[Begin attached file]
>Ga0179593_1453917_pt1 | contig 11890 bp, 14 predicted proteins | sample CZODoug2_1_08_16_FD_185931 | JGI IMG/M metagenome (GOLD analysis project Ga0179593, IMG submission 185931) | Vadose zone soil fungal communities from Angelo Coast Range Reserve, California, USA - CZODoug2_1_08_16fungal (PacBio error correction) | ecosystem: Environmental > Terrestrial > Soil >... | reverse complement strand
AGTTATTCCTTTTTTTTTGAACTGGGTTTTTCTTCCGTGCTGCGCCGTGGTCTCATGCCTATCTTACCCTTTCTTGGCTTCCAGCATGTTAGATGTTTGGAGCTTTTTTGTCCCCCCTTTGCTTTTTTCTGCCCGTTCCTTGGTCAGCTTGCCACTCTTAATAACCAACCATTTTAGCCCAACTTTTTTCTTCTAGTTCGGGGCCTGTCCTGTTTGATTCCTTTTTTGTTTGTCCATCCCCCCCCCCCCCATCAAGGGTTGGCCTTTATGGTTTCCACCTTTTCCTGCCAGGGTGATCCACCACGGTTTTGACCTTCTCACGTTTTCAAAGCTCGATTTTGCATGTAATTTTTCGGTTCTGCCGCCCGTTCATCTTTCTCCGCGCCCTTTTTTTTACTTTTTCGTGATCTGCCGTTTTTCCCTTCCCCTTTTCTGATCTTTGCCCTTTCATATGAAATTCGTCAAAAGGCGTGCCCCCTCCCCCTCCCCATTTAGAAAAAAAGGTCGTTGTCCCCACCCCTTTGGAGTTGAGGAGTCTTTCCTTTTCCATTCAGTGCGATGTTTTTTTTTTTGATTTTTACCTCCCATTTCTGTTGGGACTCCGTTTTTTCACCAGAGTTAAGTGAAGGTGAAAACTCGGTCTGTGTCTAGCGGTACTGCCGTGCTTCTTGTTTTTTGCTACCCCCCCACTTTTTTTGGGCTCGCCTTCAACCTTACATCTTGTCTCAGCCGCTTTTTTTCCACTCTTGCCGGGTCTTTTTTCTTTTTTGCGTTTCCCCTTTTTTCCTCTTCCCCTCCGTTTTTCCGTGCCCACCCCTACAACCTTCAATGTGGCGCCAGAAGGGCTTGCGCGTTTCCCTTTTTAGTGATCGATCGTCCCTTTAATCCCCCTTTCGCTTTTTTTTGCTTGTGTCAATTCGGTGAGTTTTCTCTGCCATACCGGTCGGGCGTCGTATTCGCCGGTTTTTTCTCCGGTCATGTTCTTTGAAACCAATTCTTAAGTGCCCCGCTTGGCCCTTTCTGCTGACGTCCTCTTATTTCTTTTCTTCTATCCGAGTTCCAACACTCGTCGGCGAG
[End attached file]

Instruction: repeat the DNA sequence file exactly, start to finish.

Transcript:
>Ga0179593_1453917_pt1 | contig 11890 bp, 14 predicted proteins | sample CZODoug2_1_08_16_FD_185931 | JGI IMG/M metagenome (GOLD analysis project Ga0179593, IMG submission 185931) | Vadose zone soil fungal communities from Angelo Coast Range Reserve, California, USA - CZODoug2_1_08_16fungal (PacBio error correction) | ecosystem: Environmental > Terrestrial > Soil >... | reverse complement strand
AGTTATTCCTTTTTTTTTGAACTGGGTTTTTCTTCCGTGCTGCGCCGTGGTCTCATGCCTATCTTACCCTTTCTTGGCTTCCAGCATGTTAGATGTTTGGAGCTTTTTTGTCCCCCCTTTGCTTTTTTCTGCCCGTTCCTTGGTCAGCTTGCCACTCTTAATAACCAACCATTTTAGCCCAACTTTTTTCTTCTAGTTCGGGGCCTGTCCTGTTTGATTCCTTTTTTGTTTGTCCATCCCCCCCCCCCCCATCAAGGGTTGGCCTTTATGGTTTCCACCTTTTCCTGCCAGGGTGATCCACCACGGTTTTGACCTTCTCACGTTTTCAAAGCTCGATTTTGCATGTAATTTTTCGGTTCTGCCGCCCGTTCATCTTTCTCCGCGCCCTTTTTTTTACTTTTTCGTGATCTGCCGTTTTTCCCTTCCCCTTTTCTGATCTTTGCCCTTTCATATGAAATTCGTCAAAAGGCGTGCCCCCTCCCCCTCCCCATTTAGAAAAAAAGGTCGTTGTCCCCACCCCTTTGGAGTTGAGGAGTCTTTCCTTTTCCATTCAGTGCGATGTTTTTTTTTTTGATTTTTACCTCCCATTTCTGTTGGGACTCCGTTTTTTCACCAGAGTTAAGTGAAGGTGAAAACTCGGTCTGTGTCTAGCGGTACTGCCGTGCTTCTTGTTTTTTGCTACCCCCCCACTTTTTTTGGGCTCGCCTTCAACCTTACATCTTGTCTCAGCCGCTTTTTTTCCACTCTTGCCGGGTCTTTTTTCTTTTTTGCGTTTCCCCTTTTTTCCTCTTCCCCTCCGTTTTTCCGTGCCCACCCCTACAACCTTCAATGTGGCGCCAGAAGGGCTTGCGCGTTTCCCTTTTTAGTGATCGATCGTCCCTTTAATCCCCCTTTCGCTTTTTTTTGCTTGTGTCAATTCGGTGAGTTTTCTCTGCCATACCGGTCGGGCGTCGTATTCGCCGGTTTTTTCTCCGGTCATGTTCTTTGAAACCAATTCTTAAGTGCCCCGCTTGGCCCTTTCTGCTGACGTCCTCTTATTTCTTTTCTTCTATCCGAGTTCCAACACTCGTCGGCGAG